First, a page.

More on E&O and D&O Insurance
Last week, IM Insight spoke with P. Noble Powell Jr., vice president of insurance broker HRH of Baltimore. Powell had a few additional thoughts on the topic of insurance for advisers (see the November 8, 2004 IM Insight article on E&O and D&O insurance for the basics).
Defense Costs. Powell noted that there are two ways that an adviserís E&O policy might cover the cost of defending against regulatory charges: either in a "cost of investigations" endorsement or by defining "claim" to include formal regulatory investigations.
However, he pointed out that whether defense costs are covered also will depend on the nature of the claim. If an advisory firm is sued for fraud, by either a regulator or a private litigant, and the other side wins, the firmís insurance typically will not cover defense costs (and the adviser will owe money back to the insurer). In contrast, if the charge is negligence, the adviserís defense costs typically will be covered, even if the adviser loses or settles.
And what if an adviser settles a fraud charge? Powell said that in such a scenario, whether or not an insurance company will pay the defense costs will likely depend on the nature of the claim. For example, an insurance company may not pay defense costs relating to the settlement of fraud allegations by NY attorney Eliot Spitzer, but they may be willing to cover defense costs relating to the settlement of fraud allegations by a private investor plaintiff.
Incidentally, Powell said heís not familiar with any E&O policy that will pay for regulatory fines and penalties ó "period." And Powell, like other insurance experts that IM Insight has spoken with, said heís never heard of a compliance officer being sued by a private plaintiff in connection with alleged negligence in the performance of the compliance function.
D&O. Powell thought the estimate of the cost of D&O insurance mentioned in last weekís article might be a bit high (the estimate was 10 to 15 percent of the cost of the E&O annual policy premium). He said that his firm has canvassed underwriters and found that most will provide D&O coverage with a $1 million limit as an endorsement to the E&O policy for a flat $3,000 to $5,000 premium. Powell said that one of his clients had an E&O policy where the premium was $130,000 and the carrier had proposed to charge 10 percent of that for D&O. He said he was able to negotiate the proposed $13,000 down to $5,000.
If your E&O is provided by the Hartford, you might already have D&O coverage. Powell said that that particular company typically "throws D&O coverage into their standard E&O for advisory firms," and provides a separate a D&O exclusion for advisers that donít want to pay extra for D&O.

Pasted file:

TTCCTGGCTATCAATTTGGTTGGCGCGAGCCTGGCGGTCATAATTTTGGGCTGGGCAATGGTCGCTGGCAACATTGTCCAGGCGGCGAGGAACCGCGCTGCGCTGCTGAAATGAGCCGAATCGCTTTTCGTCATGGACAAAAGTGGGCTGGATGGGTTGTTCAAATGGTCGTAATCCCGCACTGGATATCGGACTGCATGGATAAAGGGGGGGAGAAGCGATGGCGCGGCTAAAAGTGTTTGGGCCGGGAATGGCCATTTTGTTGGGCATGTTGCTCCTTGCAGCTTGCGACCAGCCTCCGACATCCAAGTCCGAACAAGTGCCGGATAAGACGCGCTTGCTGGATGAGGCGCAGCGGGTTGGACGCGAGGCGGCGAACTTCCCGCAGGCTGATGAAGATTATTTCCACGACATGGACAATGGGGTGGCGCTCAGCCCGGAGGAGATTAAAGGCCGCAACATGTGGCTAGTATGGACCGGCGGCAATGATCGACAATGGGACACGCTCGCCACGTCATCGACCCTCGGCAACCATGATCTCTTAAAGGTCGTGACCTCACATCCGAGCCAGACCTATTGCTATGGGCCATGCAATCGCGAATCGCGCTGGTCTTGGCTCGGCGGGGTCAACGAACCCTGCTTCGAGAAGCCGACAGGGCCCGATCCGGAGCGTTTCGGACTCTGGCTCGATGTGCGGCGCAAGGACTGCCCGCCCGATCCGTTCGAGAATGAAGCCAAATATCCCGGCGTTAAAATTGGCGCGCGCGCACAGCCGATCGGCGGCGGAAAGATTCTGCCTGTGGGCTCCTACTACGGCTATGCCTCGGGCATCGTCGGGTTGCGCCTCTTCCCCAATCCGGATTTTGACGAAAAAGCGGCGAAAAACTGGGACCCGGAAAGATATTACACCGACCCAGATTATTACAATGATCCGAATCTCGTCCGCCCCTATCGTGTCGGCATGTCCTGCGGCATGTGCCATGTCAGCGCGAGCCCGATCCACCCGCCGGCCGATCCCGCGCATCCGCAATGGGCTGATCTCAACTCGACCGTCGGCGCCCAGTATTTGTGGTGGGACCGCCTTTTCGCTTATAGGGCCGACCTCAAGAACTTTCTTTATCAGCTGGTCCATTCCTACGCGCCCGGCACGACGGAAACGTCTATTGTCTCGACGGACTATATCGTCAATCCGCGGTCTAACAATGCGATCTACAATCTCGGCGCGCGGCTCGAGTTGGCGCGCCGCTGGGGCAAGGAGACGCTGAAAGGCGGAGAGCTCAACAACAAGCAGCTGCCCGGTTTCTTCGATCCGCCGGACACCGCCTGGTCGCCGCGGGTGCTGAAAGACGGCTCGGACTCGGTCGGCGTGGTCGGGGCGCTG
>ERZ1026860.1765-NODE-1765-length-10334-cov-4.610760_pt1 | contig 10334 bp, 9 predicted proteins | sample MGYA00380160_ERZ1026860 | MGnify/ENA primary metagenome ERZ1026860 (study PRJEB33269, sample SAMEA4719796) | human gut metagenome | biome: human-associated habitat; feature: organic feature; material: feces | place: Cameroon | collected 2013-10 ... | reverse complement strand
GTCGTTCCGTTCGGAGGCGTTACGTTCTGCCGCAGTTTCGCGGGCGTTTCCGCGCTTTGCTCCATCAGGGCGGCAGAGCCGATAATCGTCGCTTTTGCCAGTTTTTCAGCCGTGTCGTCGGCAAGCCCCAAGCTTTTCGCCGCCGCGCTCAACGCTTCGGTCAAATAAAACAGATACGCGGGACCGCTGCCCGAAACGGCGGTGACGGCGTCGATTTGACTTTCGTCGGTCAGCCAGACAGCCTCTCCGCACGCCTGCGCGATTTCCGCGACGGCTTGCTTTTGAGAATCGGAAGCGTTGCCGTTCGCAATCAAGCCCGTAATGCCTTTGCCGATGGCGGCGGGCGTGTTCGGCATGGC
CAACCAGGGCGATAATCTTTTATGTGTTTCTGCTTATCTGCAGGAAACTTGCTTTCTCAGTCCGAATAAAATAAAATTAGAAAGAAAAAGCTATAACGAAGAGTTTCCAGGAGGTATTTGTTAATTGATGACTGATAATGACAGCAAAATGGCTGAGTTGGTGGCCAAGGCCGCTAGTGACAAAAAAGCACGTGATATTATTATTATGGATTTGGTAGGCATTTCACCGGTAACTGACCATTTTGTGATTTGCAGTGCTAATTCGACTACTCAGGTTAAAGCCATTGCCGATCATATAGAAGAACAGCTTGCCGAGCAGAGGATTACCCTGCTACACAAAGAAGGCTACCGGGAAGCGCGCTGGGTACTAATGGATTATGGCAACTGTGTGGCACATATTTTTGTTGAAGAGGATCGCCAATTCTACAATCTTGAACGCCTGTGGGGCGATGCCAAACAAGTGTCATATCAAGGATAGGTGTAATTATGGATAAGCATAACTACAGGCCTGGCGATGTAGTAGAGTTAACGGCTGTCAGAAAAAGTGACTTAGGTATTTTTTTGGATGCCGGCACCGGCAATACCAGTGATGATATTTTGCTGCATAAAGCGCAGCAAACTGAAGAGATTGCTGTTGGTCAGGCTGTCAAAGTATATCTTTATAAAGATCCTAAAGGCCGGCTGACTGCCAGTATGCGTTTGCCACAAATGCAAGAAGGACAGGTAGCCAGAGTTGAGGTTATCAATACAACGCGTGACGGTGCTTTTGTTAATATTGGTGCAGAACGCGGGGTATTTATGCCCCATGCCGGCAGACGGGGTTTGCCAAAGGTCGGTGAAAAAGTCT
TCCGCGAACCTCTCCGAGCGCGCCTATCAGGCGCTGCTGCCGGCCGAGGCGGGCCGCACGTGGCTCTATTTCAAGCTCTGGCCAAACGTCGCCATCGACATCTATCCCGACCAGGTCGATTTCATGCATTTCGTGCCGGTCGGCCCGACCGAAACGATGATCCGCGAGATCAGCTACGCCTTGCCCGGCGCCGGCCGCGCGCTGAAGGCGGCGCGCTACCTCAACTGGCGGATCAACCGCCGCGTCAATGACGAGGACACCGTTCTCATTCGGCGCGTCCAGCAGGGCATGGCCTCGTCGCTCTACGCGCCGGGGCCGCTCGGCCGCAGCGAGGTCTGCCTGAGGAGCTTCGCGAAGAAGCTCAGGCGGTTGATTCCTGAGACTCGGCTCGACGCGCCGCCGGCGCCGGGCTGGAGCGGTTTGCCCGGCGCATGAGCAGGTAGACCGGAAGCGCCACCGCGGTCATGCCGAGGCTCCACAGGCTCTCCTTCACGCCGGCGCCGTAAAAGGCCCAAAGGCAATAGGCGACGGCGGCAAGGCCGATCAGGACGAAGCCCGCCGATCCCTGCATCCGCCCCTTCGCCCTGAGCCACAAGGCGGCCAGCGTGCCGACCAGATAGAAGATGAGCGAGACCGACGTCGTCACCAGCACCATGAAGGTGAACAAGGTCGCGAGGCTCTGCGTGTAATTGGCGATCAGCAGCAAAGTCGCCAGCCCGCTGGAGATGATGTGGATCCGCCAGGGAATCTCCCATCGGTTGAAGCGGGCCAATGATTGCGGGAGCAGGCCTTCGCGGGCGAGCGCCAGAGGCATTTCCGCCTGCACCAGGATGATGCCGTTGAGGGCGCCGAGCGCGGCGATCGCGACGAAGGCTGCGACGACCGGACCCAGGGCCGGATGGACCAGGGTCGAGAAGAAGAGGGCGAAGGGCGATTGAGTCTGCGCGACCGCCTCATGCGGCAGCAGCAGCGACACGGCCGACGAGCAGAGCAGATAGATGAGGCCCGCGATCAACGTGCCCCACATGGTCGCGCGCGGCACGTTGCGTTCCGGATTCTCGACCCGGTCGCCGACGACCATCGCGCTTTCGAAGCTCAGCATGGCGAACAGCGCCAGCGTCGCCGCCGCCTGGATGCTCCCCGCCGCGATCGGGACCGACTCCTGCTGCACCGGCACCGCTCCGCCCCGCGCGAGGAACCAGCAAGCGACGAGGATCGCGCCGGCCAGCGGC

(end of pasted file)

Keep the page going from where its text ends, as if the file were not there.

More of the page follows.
When naming the firmís CCO as an officer for D&O purposes, Powell said to make sure the firm has named the CCO position as the officer, not a specific individual. "The D&O policy covers past, present, and future ĎDsí and ĎOsí," said Powell.
Indemnification. If the firmís bylaws donít have an indemnification provision, Powell suggested that CCOs ask their CEO to have legal counsel draft an indemnification to the bylaws. D&O, he noted, serves as the funding mechanism for the indemnification.
Funds and Advisers. Should a fund and its adviser be covered by the same insurance policy? Yes, said Powell. If a fund and adviser are involved in a dispute, and there are different insurance carriers for each (say, Company A for the fund and Company B for the adviser), "legal counsel for the insurance carriers may argue about who is the primary insurer for the loss."
If the adviser is large relative to the fund, the fund could be covered under the adviserís policy, he said. Or, if the fund is large relative to the adviser, the adviser could be covered under the fundís policy. And, he added, the adviser always could be insured with respect to its advice to non-investment company accounts by a separate insurance company.
Advisers and Fund Independent Directors. If the fund and the fundís adviser are covered under the same policy, to protect against the event that a fundís independent directors sue the fundís adviser, the adviser should make sure that it has a "manuscript modification" to provide coverage for itself under the "insured vs. insured carve back endorsement."
Powell explained that a straight insured vs. insured carve back endorsement only protects the independent directors, whereas to provide protection to the adviser, the filed endorsement has to be modified by the underwriter to add additional language covering the adviser.